Went the day well?
We died and never knew.
But, well or ill,
Freedom, we died for you.
John Maxwell Edmonds (21 January 1875 – 18 March 1958) was an English classicist, poet, and dramatist who is notable as the author of celebrated epitaphs. It was he who wrote the above epitaph and this one also: “When you go home, tell them of us and say, for their tomorrow, we gave our today”. So it is with the Biafra fallen heroes; they gave their yesterday for our today.
Against the backdrop, the Biafra Remembrance Day being mobilized by the Indigenous Peoples of Biafra (IPOB) forMay 30 is much more serious than is understood in many quarters. To the discerning, it is the most civilized form of protests in uncivilized climes where authorities hardly brook any form of open dissent. It is a day to honour the dead and for stock taking by the peoples whose fates have been ironed together by the happy and sad experiences that have become a collective memory called Biafra. Biafra, for them, is identify, not mere geography.
IPOP is calling for a total lockdown of the South East and other Biafra enclaves in the South South Nigeria. This symbolic gesture needs to be put in perspective and if truly done, it could reveal that the exercise ought to be observed by Igbos and others who share the Biafra identify everywhere in the world, not just in Nigeria alone. Igbos and other Biafrans anywhere they may be: in Onitsha, Aba, Calabar, Ugwuocha, Lagos, Kano, Abuja, USA, Europe, everywhere, should take the day off and reflect on their odyssey as a people. That is what the Jews do with the Passover Feast, which is a similar observance in both relevance and essence.
The epic rise and fall of Biafra as a republic (1967 – 1970) and the current strong pushes to resurrect it can no longer be wished away or seen as child’s play. While the briefest republic lived, it received life from the blood of well over a million valiant people of Biafra, mostly children and women who perished more from starvation than from bullets while resisting. This holocaust mostly happened because hunger and starvation were officially introduced by General Yakubu Gowon-led federal government to subdue Biafra. While the million died, they said: “All is fair in war,and starvation is one of the weapons of war. I don’t see why we should feed our enemies fat in order for them to fight harder” (Awo 1969). The ruthless implementation of the criminal policy cut off food supplies from reaching Biafra during the war, and stopped relief materials even from the outside world that was alarmed by the resultant humanitarian crisis and carnages.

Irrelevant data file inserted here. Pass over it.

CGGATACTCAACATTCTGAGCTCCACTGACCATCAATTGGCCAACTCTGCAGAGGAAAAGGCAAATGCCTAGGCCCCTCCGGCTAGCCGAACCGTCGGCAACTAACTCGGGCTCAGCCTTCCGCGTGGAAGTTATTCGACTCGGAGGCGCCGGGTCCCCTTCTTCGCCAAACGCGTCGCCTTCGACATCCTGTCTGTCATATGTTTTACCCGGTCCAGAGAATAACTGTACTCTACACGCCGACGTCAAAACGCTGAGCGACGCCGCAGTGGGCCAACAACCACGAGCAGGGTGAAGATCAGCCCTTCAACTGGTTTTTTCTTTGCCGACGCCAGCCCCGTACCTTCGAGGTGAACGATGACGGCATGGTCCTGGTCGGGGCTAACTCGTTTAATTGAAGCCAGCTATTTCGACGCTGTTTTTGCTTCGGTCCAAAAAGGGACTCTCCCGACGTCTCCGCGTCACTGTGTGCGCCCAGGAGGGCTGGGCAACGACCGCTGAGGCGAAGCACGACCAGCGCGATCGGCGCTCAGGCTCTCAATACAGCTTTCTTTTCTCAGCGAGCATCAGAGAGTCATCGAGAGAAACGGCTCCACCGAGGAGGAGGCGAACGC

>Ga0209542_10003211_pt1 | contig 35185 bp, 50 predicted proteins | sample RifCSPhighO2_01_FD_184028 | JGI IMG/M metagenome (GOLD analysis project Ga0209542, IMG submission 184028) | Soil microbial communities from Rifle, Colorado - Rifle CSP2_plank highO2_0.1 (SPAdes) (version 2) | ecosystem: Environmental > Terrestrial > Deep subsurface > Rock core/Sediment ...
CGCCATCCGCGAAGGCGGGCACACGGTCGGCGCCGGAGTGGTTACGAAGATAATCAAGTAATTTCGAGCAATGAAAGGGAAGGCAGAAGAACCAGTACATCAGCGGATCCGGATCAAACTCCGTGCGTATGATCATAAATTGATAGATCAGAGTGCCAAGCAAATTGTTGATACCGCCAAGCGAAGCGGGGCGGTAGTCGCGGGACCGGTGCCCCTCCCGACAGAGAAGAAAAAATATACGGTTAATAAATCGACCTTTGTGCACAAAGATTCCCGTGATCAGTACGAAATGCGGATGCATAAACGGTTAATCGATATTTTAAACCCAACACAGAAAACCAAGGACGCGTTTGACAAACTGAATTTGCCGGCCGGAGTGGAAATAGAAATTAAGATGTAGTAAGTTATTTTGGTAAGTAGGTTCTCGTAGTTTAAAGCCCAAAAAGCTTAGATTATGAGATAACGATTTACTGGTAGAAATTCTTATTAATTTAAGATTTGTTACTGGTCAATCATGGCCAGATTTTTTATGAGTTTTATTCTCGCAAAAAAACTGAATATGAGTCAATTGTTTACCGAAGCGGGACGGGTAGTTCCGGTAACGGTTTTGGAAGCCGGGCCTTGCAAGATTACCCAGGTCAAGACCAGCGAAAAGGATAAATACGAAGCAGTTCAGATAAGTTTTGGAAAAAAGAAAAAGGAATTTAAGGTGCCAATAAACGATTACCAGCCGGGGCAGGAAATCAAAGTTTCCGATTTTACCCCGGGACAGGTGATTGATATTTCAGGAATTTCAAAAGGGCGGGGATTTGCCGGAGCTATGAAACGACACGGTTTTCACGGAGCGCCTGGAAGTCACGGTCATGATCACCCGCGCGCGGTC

The inhuman way and manner that war was brutally waged against the poorly defended peoples of Biafra earned Gowon the ignoble place of the world’s 14th most brutal dictator in history, ranked among tyrants like Jean-Bédel Bokassa and the rest. So, if General Olusegun Obasanjo claims that the Nigeria-Biafra war was not waged to massacre the Igbos but to prevent them from leaving Nigeria, one wonders what its real aim was if as many as one million Igbos and other Biafrans died in less than 3 years. Surely to keep them in perpetual servitude and to suffer for the military coup carried out by the Five Majors, one of who was Obasanjo’s kinsman, Ademoyoga, in which some northern leader were killed.
Obasanjo and other revisionists of Nigerian history are merely playing God and rewriting history. No wonder history has been officially dropped from the country’s educational curriculum, perhaps the only country to do so in the world.
But even if Nigeria obliterates the horrific Biafra war history, the world will not. Thus writers and chroniclers like Dr. Conor Cruise O’Bien could write in New York Review on 21 December, 1967: “Myself and the same UNICEF representatives went on to convey something of what lay behind this intransigence: Among the large majority hailing from that tribe who are the most vocal in inciting the complete extermination of the Igbos. I often heard remarks that all Nigeria’s ills will be cured once the Igbos have been exterminated from the human map.” This is an account of a foreigner who had nothing to gain from thwarting the true account.